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Is Dale Earnhardt Jr. UNDER or OVERRATED as a Driver?

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Dale Earnhardt Jr. is one of if not the best ambassador for the sport of NASCAR. He still maintains an incredible following that has stuck beside him for over two decades. As a driver, however, he had his ups and downs in his racing career.

He is in the NASCAR Hall of Fame as both a driver and an owner. He is a member of the NASCAR’s 75 Greatest Drivers list as well. However, some have wondered whether or not Dale Earnhardt Jr. is overrated as a race car driver given how up-and-down his career was.

Was Dale Earnhardt Jr. overrated, underrated, or was he properly rated given how his career was. Here is a look at that given how his career was.

Dale Earnhardt Jr.’s Career Overview

Dale Earnhardt Jr.’s final career line is as follows: 26 wins, 149 Top-5s, 260 Top-10s, and 15 Poles in 631 career starts. That is definitely not a stat line to be overlooked. Dale Earnhardt Jr. is one of only 35 drivers in NASCAR Cup Series history to have won 25 or more races.

Of those 35 drivers, 26 are currently in the Hall of Fame. Of the drivers not in the Hall of Fame, eight of them are either active or not yet eligible for the Hall of Fame being Jimmie Johnson, Kevin Harvick, Kyle Busch, Denny Hamlin, Brad Keselowski, Kurt Busch, Martin Truex Jr., Joey Logano, Carl Edwards, and Jim Paschal.

One of the biggest glaring problems with Earnhardt Jr.’s resume, however, is the fact that he lacks a Championship. He never really even came that close to winning a Championship. He was mathematically eligible for the Cup heading into the season finale only twice during his career in 2004 and 2006, and only finished as high as third in the standings.

So, some may ask that if Earnhardt Jr. was truly a Hall of Famer, then would he not be a Champion at least once? Then again, plenty of great drivers never won championships including Fireball Roberts, Junior Johnson, and Mark Martin.

So, what was Earnhardt Jr.’s career trajectory like? What parts of his career were better than others?

Dale Earnhardt Jr.’s Highest Highs

Dale Earnhardt Jr.’s career trajectory can be split into three different segments. His early career with great success (2000-2004), struggling years (2005-2010), and his career resurgence (2011-2017). So, just how good was Dale Earnhardt Jr. during his best moments?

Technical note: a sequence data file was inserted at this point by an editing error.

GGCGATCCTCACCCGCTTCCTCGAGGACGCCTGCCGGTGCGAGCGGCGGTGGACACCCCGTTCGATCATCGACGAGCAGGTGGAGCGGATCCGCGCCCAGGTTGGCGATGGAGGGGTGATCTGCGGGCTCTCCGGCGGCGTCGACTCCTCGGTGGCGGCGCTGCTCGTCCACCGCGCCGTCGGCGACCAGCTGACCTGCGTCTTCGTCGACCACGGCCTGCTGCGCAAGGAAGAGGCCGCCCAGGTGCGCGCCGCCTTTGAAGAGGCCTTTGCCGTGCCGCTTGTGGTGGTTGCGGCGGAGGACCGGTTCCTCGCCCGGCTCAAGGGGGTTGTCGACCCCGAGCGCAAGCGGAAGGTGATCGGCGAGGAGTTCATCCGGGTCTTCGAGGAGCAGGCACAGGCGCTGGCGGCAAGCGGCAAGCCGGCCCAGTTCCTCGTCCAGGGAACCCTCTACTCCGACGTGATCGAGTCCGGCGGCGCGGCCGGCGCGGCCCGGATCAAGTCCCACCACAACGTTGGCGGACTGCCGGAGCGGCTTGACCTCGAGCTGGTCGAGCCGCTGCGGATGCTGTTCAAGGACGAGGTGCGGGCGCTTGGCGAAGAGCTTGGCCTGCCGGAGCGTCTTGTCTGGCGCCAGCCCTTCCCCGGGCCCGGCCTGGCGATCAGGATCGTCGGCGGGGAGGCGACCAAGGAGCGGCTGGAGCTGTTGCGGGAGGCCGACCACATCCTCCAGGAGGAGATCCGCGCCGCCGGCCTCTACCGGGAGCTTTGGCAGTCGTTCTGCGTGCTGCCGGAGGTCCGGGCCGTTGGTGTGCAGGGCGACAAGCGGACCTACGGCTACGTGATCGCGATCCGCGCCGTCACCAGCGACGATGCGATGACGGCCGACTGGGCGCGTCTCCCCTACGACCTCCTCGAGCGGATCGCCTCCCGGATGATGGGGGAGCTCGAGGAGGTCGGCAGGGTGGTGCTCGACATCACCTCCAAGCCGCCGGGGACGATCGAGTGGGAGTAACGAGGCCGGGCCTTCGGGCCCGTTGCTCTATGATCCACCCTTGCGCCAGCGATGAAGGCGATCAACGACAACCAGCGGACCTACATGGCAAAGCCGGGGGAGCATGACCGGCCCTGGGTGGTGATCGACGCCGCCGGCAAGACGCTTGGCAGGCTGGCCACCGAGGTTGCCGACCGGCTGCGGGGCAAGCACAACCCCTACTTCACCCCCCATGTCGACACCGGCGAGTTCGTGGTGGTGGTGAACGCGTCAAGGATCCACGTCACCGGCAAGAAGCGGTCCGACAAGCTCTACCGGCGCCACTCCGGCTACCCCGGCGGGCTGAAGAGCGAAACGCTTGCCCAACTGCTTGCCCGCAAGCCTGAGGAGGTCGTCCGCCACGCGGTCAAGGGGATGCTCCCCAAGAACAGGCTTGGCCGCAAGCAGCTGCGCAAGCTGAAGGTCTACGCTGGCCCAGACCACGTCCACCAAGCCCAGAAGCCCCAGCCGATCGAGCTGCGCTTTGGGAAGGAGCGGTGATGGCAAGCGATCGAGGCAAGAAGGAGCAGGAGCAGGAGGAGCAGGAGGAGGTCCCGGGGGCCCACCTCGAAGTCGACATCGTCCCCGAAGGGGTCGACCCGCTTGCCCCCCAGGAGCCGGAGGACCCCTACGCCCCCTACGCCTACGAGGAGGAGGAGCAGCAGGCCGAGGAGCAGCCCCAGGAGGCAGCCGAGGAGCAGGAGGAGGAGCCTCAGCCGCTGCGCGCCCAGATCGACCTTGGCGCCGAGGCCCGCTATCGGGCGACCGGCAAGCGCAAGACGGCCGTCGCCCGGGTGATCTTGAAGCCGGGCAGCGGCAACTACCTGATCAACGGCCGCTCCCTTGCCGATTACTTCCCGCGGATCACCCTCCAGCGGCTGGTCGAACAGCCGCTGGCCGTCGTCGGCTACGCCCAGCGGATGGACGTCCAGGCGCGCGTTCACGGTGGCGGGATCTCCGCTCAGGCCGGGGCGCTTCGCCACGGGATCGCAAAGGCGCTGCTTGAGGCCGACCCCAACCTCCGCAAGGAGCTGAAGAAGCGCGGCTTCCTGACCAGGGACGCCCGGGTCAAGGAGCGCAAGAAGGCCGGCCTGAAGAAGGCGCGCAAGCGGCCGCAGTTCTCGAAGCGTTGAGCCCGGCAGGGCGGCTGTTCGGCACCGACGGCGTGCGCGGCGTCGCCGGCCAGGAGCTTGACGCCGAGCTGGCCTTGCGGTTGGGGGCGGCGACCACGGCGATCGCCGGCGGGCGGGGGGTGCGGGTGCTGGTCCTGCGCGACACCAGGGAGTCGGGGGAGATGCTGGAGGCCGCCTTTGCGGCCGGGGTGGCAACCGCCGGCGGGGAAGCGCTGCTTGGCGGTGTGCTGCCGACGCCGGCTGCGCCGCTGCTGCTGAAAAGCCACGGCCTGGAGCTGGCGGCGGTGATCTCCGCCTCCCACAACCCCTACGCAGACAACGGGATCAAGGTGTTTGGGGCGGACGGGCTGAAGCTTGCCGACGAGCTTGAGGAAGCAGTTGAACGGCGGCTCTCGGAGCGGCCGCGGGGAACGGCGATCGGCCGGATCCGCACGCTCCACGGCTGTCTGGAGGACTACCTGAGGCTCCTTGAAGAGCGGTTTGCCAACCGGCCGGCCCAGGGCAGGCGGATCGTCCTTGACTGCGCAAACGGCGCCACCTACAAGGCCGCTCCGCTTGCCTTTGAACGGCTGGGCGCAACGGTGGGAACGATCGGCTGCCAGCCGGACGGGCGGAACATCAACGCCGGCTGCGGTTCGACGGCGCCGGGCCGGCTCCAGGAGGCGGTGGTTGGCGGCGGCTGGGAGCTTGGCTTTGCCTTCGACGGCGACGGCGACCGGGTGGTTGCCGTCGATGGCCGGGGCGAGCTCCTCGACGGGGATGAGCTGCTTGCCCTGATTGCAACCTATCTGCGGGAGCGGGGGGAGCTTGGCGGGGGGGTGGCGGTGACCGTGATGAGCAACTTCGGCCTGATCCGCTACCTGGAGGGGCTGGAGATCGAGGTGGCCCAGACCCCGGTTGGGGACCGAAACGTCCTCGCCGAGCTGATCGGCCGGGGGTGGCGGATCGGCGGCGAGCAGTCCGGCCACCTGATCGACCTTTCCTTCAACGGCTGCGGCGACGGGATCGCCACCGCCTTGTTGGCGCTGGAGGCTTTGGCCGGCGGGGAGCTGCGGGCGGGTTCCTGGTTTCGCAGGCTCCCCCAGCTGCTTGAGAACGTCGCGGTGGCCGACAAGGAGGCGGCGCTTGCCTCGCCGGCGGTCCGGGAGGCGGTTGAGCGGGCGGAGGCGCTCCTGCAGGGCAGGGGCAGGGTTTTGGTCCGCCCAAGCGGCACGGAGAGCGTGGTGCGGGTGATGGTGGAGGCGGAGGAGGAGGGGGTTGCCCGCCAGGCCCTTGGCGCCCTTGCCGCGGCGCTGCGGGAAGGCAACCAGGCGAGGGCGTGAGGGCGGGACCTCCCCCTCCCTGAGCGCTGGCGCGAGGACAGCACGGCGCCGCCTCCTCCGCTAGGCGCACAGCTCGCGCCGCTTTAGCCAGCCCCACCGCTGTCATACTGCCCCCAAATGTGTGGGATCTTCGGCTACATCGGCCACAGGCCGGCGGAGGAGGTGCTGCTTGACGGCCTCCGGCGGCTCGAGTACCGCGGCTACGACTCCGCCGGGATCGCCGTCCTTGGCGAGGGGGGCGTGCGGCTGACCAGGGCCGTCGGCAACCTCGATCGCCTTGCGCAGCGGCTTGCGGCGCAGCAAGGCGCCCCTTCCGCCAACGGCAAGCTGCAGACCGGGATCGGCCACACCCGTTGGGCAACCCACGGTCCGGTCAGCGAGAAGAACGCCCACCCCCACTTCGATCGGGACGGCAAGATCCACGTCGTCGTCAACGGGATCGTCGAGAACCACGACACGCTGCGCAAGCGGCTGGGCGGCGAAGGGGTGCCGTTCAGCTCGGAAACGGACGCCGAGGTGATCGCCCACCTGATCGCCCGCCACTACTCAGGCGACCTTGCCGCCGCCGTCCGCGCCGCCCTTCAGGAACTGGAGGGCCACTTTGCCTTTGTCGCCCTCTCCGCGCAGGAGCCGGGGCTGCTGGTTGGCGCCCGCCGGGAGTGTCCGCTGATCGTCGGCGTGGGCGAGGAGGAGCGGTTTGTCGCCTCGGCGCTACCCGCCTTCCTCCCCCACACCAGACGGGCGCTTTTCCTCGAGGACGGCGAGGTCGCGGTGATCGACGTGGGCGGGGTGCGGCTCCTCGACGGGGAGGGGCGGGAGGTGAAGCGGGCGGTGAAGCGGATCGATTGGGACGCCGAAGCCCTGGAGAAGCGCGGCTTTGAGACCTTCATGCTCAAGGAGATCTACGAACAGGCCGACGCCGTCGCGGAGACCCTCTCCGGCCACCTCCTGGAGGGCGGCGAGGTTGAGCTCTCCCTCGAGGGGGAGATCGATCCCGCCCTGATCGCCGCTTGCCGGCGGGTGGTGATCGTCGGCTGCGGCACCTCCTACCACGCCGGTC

During the early part of his career, Earnhardt Jr. was a threat to win week-in and week-out. From 2000 until 2004, he won multiple races every single year. He was particularly dominant on the restrictor plate race tracks where he won four straight races at Talladega between 2001 and 2003, and he won the 2004 Daytona 500.

He finished as high as third in the points standings in 2003, and followed that up with his career high in wins in 2004. He came within 138 points of the title in 2004, which is as close as he ever came to a Championship.

After a difficult slump in the middle of his career caused by a multitude of issues, Earnhardt Jr. found his footing again in 2011 with new crew chief Steve Letarte. He returned to the top-5 in points for the first time in seven seasons in 2013, and he led the points at one point in 2012. Injuries played a role in some of what kept him from fully realizing his potential in 2012.

Between 2014 and 2015, Earnhardt Jr. won seven races, the first time in a decade that he won multiple races in a season. He would eventually retire in 2017.

So, when he was at his peak, Earnhardt Jr. could win multiple races in a season. He was never quite good enough to win a championship, but he was a threat to win week-in and week-out. However, you cannot talk about him without talking about his mid-career slump.

Dale Earnhardt Jr.’s Lowest Lows

In 2005, Dale Earnhardt Incorporated made some changes, and their downward slope began. Earnhardt Jr. went from winning six races and finishing in the top-5 in the points to finishing a then career-worst 19th. In 2006 he rebounded, but in 2007, it was back to struggling.

Earnhardt Jr actually took some responsibility for what happened at DEI in 2005. He talked about what happened in a recent episode of the Dale Jr Download.

In 2007, Earnhardt Jr. had nine DNFs, but six of those were engine failures. The struggling engine program of DEI made it a tough year for him, but his teammate Martin Truex Jr. made the Playoffs that season. In 2008, Earnhardt Jr. moved to Hendrick Motorsports.

He won a race in 2008, but he faltered late in the season to finish 12th in the points. In 2009 and 2010, he had abysmal seasons finishing 25th and 21st in the points. Not only that, but he went four years between trips to victory lane.

At his lowest lows, he was the worst driver on the best team in the sport. Keep in mind, this was the middle of Jimmie Johnson’s dominance. Hendrick Motorsports was one of the best teams in motorsports even back then.

Most drivers have a slump of some sort, but rarely does it happen in the middle of their career. Sometimes it happens with drivers like Terry Labonte, but it is rare. Is that enough to call Earnhardt Jr. overrated?

Conclusion

Dale Earnhardt Jr. is not the greatest race car driver of all-time. However, at his best, he was able to compete with and beat some of the best drivers this sport has ever seen. His overall resume is quite impressive, and he did not spend his entire career riding around in 25th just collecting paychecks.

Sure he had his difficult moments, and maybe there was some things that he wanted to accomplish that he never did. However, calling him a Hall of Famer is not that big of a stretch when looking at his resume. That being said, it was not a totally smooth ride to get there.

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Joshua Lipowski

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